Dyer: Jets’ Key? KISS — Keep It Simple, Sanchez
Jets CentralShop for Jets Gear
Buy Jets Tickets
NEW YORK SPORTS HEADLINES
By Kristian Dyer
» More Columns
In a game that Roger Goodell should have called the mercy rule on shortly after kickoff, the Jets went on the road for an ugly and dreary 17-10 win over the Jaguars.
Now 6-7, the Jets are beginning to look like a team that can run the table and perhaps sneak into the playoffs.
A lot needs to go their way, as it had to in 2009 when a late season stretch of wins pushed the Jets across the line and into the playoffs. But like ’09, the formula is based on a stingy defense and an efficient run game. Notice that quarterback Mark Sanchez’s name isn’t being mentioned here as a key for their postseason chances, and the Jets need more games like Sunday’s where he isn’t the headline.
This must be the blueprint for offensive coordinator Tony Sparano from here on out.
The Jets need to KISS: Keep It Simple, Sanchez. And you thought an Eva Longoria or Kate Upton joke was coming.
For what Sanchez did on Sunday afternoon is exactly what he should do every game from here until the Jets are mercifully out of his contract via a buyout or a trade. Sanchez managed the game against a better-than-anticipated Jaguars defense and built up a 17-3 lead early in the fourth quarter. He didn’t make any major plays, but he also didn’t let their defense do the same and capitalize on his mistakes.
The numbers from Sanchez produce a collective shrug of apathy, with a rather plebeian (to put it nicely) 12-for-19 for 111 yards. There were no interceptions this time, an encouraging sign just a week removed from three interceptions in the first half of a 7-6 win over the Cardinals. And while there was a second-quarter blindside fumble, that play rests more on the broad shoulders of D’Brickashaw Ferguson, who was clearly beat off the edge.
Sanchez’s afternoon was rather boring and at times a bit ugly but it resulted in the Jets moving the ball effectively in the second half and wearing down their opponent. If the Jets want to put themselves in a position to make the playoffs, they need three more of these games from Sanchez.
It is underwhelming stuff but given a stable and relatively healthy rotation at running back right now and the injuries at wide receiver and tight end, the Jets must ground and then pound the opposing defense into submission. The Jets found success with this philosophy in 2009 and again in 2010 en route to consecutive AFC Championship game appearances. It can work again and things are certainly lining up for this team.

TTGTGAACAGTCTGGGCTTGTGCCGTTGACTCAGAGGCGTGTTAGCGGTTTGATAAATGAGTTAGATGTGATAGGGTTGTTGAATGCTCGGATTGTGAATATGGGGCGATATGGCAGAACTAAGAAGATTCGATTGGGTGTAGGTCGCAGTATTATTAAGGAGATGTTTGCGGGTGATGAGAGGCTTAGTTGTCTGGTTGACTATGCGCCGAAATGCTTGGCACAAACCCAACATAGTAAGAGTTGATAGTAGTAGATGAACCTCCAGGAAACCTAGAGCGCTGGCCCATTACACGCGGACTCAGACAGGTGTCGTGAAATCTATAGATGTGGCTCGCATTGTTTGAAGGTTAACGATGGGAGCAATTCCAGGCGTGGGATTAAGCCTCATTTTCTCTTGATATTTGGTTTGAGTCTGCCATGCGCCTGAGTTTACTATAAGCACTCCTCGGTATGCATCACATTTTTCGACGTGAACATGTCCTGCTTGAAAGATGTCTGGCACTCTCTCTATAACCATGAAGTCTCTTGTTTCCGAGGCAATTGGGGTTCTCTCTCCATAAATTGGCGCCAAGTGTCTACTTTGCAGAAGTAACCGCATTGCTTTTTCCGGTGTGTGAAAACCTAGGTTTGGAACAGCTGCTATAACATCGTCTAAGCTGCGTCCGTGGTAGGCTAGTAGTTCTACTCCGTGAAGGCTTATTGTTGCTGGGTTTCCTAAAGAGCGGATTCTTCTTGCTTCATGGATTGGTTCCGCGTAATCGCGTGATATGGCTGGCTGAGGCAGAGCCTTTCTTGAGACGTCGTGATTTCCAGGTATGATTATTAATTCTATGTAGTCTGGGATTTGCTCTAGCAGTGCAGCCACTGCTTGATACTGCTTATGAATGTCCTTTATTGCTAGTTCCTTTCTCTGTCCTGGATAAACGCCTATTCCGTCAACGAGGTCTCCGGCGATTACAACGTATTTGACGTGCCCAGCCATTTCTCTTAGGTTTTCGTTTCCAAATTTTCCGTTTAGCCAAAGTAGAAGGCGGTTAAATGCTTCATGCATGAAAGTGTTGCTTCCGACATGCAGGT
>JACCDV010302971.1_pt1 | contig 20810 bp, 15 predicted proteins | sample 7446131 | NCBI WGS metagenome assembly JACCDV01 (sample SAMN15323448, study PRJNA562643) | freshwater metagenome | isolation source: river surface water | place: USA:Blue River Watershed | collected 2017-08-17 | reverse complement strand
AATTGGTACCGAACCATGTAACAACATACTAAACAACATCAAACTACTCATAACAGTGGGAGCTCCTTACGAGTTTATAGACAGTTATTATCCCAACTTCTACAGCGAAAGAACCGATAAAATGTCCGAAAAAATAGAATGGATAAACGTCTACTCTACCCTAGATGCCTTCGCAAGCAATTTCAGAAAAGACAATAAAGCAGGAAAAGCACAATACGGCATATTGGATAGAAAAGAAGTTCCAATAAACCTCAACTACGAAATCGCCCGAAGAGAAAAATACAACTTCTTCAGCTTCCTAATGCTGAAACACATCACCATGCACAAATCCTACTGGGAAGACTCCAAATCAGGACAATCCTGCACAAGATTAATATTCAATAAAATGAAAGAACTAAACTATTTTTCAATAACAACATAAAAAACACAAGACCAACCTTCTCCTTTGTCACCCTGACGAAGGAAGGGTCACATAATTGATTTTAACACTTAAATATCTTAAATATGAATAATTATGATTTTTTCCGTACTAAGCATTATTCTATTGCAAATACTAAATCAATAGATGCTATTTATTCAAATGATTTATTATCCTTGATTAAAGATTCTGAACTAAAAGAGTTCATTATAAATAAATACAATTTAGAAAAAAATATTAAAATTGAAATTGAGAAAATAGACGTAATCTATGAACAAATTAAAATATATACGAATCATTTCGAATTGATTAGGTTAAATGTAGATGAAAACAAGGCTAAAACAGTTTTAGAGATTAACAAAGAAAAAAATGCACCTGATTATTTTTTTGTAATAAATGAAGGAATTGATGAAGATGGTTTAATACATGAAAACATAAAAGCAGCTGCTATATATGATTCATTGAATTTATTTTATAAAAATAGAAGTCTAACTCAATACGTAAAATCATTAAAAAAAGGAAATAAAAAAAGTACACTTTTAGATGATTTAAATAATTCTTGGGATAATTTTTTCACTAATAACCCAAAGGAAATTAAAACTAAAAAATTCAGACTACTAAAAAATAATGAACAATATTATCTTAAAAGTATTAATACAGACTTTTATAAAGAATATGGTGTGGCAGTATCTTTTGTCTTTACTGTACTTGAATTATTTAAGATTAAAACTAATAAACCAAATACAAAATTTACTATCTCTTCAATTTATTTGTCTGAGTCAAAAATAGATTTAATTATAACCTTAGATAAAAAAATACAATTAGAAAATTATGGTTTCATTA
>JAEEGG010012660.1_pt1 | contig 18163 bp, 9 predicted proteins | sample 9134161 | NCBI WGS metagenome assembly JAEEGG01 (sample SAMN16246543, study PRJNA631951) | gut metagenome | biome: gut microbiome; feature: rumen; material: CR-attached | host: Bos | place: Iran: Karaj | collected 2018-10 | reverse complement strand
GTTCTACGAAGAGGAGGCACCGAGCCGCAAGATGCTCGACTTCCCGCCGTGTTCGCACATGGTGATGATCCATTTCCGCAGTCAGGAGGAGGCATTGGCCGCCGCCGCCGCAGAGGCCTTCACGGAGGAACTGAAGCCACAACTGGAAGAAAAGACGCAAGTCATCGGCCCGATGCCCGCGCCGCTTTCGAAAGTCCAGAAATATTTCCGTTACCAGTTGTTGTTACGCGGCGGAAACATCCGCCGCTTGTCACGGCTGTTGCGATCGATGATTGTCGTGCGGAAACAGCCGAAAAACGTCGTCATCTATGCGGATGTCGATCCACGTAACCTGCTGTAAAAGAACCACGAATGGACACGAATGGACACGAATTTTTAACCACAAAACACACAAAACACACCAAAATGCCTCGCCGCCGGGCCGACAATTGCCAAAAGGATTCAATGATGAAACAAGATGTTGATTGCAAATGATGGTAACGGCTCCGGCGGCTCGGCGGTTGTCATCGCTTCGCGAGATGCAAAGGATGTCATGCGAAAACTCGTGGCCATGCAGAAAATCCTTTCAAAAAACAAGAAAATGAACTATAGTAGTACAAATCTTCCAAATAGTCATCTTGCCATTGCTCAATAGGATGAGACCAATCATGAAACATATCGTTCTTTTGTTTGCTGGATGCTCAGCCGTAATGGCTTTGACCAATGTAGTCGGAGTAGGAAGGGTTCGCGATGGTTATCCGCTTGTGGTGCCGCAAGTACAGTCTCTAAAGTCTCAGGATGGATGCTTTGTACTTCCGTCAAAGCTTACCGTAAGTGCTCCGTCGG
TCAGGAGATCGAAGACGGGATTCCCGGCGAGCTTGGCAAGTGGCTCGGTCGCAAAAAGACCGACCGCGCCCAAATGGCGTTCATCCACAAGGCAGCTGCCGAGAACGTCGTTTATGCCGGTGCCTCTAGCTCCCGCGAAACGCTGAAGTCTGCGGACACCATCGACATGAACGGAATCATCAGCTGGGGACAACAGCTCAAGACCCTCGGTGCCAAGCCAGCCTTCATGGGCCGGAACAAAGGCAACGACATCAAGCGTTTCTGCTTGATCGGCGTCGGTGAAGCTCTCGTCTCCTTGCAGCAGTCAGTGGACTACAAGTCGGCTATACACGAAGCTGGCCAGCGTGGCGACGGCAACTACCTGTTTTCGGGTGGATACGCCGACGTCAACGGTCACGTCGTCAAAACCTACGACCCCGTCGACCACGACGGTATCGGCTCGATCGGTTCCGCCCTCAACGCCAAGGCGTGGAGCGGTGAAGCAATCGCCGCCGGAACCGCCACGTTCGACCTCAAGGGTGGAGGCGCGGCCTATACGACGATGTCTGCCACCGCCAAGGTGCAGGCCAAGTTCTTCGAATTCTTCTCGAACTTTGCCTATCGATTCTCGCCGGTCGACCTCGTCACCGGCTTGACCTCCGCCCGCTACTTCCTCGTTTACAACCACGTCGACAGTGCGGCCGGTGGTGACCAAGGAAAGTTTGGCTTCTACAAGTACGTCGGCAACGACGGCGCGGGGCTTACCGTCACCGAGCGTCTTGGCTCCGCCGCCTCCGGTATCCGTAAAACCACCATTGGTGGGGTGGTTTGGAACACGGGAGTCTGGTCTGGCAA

The Jets’ final three opponents have a combined 14 wins. None of them are significantly worse than the Jets (Jacksonville probably fit that definition best of their final four games) but not one can be considered better or even on par with New York. In other words, even if the Jets are battered, beaten and bruised they should be able to win if they can run the ball and control the tempo of the game.
That is unless Sanchez loses games for them.
To avoid that the ball must be taken out of his hands, never a bad idea when your quarterback has more interceptions (13) than touchdowns (12) on the season. It may be demeaning, but Sanchez should be nothing more than the mechanism to get the ball into the wrapped-up arms of running backs Shonn Greene, Bilal Powell and Joe McKnight. If he must pass, it needs to be short, simple routes – and by all means nothing over the middle.
More should be expected of Sanchez, a former No. 5 pick in the NFL Draft and the supposed face of the franchise, but the reality of the situation is that nothing more can actually be expected of him. He may not have regressed this year, but he certainly hasn’t progressed and he can’t be called on to step up and win games.
He can, however, very well lose them for his team, as has been seen this season.
It may be a waste of money to ask a player with an expensive cap hit this season to manage games. But if Sanchez wants to take the Jets to the postseason, he can’t be asked to make plays. On Sunday he played within himself. It may have been an ugly win but it inches the Jets one step closer to the postseason.
And that is one step closer to the playoffs than the Jets would be if they had asked Sanchez to win the game for them.
Kristian R. Dyer covers the Jets for Metro New York and also contributes to Yahoo! Sports. He can be followed on Twitter here for insight, news and snarky comments.
Do you buy into KISS? Let us know in the comments below…